- LED - Light Emitting Diodes are fast becoming the bulb of choice not just in off-roading but for electronics, offices, and households. LED aftermarket lighting is energy-efficient, long-lasting, and available in an array of colors to suit your preferences, although some find LED white-light too blue. The major downside to LEDs is the initial start-up costs related to equivalent halogen bulbs, although once replacement is factored in, LEDs gain ground quickly.
Top Lighting Options
Once you understand what quality of light you’re looking for and where you want your aftermarket lighting to throw that light, you’re ready to start planning your build. Off-road lights come in a variety of configurations so you can make the most of your truck customizations, from bumpers that are ready for some light pods to a rack that’s ready to support a light bar. While every build is different, some of the most popular aftermarket lighting choices are a good fit for most off-road use.
Fog Lamps - These low beams give you a spread of light under the fog directly in front of your vehicle in a wide arc. This also makes them good for when you need to keep your speed down and focus on avoiding obstacles. Our own Dual-Bezel Fog Light Kits for the 2017-2020 and 2021+ Ford Raptor were created to fill this need for the popular (and our personal favorite) off-road truck that needed better lighting options with a finished appearance. Powered by some serious light pods from Baja Designs, they give plenty of close-in light for extreme navigation.
Rock Lights - These small lights are usually installed under the vehicle, pointing down to provide plenty of ultra close-in coverage for your spotter when hitting the rocks. That way, they can easily see the rocks under your vehicle as they guide you past dangerous outcroppings and obstacles. This 6-pack Rock Light Kit from RIGID gives you the lights you need to outfit an entire vehicle in one easy pack.
Flood Lights - These bulbs are made to flood an area with light across a wider area. When installed properly, they let you see the general area around your vehicle, which is why they are often mounted on the front and sides via roof bars or chase rack beams, to provide a wide swathe greater than 180-degrees so you can see not only in front of you but potential obstacles and complications to the side of the vehicle as well. Another good use for flood beams, like these from Diode Dynamics, is to keep the night lit up once the sun goes down, whether it’s party time or repair time for someone who needed better lights to see those rocks.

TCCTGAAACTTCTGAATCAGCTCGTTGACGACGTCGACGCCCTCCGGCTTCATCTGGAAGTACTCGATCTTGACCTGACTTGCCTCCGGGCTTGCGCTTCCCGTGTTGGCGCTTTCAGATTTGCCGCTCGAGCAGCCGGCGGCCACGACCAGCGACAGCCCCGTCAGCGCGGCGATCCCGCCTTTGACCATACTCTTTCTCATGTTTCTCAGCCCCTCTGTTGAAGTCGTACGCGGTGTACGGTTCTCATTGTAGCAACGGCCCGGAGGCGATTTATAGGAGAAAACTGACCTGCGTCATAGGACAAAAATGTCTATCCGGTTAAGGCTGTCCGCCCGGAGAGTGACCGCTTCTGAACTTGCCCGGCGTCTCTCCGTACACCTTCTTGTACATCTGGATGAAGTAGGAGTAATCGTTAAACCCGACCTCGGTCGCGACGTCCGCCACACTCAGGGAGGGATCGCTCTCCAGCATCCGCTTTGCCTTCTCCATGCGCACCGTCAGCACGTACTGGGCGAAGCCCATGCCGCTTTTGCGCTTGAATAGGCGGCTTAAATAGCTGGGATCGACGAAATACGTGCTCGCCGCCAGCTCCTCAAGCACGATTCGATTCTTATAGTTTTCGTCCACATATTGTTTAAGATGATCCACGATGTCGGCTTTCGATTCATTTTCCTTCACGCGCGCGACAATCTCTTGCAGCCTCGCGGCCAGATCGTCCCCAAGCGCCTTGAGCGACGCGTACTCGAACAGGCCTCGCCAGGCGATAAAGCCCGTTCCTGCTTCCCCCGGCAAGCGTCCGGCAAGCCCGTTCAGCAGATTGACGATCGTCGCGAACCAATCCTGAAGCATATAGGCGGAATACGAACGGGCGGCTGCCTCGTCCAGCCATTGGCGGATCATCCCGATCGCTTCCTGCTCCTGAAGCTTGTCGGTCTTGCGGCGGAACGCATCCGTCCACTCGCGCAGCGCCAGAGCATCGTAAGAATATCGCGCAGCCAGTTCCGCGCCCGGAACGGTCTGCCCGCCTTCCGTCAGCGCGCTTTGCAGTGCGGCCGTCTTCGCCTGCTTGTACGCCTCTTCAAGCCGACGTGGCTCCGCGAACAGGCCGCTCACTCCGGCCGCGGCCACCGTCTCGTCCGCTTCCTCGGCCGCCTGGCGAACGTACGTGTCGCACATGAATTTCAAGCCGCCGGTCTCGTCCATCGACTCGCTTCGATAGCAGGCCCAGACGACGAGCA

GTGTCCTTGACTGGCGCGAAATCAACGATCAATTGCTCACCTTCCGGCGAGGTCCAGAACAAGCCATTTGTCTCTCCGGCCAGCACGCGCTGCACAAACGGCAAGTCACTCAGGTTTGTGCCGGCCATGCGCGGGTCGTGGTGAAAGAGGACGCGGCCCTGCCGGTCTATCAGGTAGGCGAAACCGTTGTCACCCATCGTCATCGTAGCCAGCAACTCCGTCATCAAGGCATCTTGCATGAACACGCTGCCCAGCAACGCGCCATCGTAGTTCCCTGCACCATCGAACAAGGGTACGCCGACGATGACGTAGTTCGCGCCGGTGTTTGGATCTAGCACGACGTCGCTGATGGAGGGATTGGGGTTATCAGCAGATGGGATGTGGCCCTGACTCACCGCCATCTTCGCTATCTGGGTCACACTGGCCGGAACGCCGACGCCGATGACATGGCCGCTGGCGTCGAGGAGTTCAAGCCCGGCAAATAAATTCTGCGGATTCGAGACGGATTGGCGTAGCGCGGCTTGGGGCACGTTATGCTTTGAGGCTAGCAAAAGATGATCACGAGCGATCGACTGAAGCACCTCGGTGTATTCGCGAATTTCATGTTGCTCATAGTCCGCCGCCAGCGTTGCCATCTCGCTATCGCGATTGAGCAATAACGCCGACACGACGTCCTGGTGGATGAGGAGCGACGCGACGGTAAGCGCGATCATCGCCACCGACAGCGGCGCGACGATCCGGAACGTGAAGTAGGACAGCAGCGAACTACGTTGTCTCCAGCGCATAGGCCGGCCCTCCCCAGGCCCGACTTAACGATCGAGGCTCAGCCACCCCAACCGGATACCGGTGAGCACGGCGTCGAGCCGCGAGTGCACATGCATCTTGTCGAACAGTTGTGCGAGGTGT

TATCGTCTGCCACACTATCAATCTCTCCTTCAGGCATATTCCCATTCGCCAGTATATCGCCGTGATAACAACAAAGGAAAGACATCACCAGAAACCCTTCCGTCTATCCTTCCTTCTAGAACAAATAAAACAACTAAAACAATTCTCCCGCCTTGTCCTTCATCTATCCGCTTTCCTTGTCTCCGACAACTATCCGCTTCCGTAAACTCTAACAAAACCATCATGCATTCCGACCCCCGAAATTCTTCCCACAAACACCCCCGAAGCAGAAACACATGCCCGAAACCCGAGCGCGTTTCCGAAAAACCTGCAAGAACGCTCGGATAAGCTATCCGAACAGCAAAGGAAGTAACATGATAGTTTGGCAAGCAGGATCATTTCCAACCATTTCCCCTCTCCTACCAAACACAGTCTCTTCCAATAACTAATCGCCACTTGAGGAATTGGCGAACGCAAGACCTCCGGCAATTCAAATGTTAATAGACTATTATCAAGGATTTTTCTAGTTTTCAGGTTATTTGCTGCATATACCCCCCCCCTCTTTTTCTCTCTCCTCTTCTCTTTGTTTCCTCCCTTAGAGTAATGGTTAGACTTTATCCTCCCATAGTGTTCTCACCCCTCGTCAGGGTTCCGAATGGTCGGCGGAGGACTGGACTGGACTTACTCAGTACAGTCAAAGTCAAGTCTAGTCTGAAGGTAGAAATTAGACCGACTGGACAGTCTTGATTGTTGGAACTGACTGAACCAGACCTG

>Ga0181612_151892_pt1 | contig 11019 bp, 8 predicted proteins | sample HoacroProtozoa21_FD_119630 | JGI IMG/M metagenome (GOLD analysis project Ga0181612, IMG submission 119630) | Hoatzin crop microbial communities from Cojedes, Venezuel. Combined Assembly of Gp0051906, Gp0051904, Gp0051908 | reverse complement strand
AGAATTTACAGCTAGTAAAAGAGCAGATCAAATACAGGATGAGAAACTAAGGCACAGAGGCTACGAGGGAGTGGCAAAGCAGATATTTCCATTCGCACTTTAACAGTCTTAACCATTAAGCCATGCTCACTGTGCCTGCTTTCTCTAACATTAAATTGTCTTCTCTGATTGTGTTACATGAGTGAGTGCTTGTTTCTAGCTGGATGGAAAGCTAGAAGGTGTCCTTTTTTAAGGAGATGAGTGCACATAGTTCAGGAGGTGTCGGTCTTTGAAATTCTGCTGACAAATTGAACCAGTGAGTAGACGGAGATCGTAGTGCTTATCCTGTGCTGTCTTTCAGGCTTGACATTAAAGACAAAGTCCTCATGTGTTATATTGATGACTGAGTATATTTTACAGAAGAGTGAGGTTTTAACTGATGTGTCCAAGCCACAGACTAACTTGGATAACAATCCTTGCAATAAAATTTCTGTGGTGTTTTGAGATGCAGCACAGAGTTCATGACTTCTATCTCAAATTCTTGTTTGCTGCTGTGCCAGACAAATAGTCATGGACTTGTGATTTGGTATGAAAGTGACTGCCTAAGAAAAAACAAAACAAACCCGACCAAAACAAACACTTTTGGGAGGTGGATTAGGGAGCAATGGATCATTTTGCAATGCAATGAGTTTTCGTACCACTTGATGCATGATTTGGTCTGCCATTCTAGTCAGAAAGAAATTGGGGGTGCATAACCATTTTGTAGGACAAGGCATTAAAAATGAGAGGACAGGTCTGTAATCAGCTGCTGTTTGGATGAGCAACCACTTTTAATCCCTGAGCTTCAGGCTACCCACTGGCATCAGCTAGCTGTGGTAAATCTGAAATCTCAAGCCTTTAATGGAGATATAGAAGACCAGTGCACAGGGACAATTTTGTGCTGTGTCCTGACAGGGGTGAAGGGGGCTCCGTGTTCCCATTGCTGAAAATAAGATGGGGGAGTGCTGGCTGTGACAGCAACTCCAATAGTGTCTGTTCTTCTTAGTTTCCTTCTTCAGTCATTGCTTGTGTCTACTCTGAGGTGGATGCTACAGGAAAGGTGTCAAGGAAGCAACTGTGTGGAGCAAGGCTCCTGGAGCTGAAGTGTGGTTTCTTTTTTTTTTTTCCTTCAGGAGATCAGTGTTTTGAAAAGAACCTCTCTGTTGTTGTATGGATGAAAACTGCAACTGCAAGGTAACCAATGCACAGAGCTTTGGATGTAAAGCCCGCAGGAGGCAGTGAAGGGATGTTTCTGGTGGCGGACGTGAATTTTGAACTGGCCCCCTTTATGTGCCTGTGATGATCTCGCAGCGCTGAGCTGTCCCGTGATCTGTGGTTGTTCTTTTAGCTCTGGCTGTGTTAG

Driving Lights - Even when you’re rock crawling, you need to drive to and from the rocks. That’s where driving lights come in. Similar to the high beams in your truck, they offer a more focused beam of light than a floodlight, so you can see better farther. Often mounted on-level with or higher than your truck’s headlights, aftermarket lighting like the Baja Designs LP6 LED Combo gives you both the focused straight-ahead driving beam and mid-range side illumination to better spot obstacles and wildlife at speed to give you more time to avoid them or help you take safer turns at higher speeds.
Spot Lights - For the longer range illumination you need at higher speeds, it’s best to lift those lights as high as you can and find bulbs that project a narrow, more focused beam of light into a single spot. This is where the iconic KC HiLites roof-mounted light bar comes in. If a bar isn’t your style, lighted roof racks also provide plenty of light and range while also giving you a solid platform for your gear, supplies, or a rooftop tent.
Reverse Lighting - An often-overlooked part of aftermarket lighting is your reverse lights. Stock lighting behind your vehicle is designed to get you out of parking spaces safely. Off-road truck lights installed on the back of your vehicle are a necessity for multi-point turns, safe operation of the vehicle in and around camp, or when an…operational test…happens to coincide with someone riding on your rear bumper on the way to the trail.
Supporting A Brighter Future
You know what you’re looking for in aftermarket lighting, but don’t forget you have to power those new pods. That can include using a second battery kit from Genesis Off-Road to make sure you don’t drain your primary battery while keeping the fun going after dark, improving your wiring harness set-up to manage more light sources, and choosing the off-road light switches you need to put control of your lights at your fingertips. These provide the electrical infrastructure you need to build a serious illumination plan for your adventures.
The Most Trusted Lights Off The Asphalt
As experienced off-roaders, we know the pain of not having enough of the right light when you need it and the white-knuckled driving that can come from it. That’s why we offer our customers the same top-brand parts we run on our trucks at a fair price, ready to deliver, and backed by our old-school customer service. Order your aftermarket off-road lighting from Offroad Alliance today.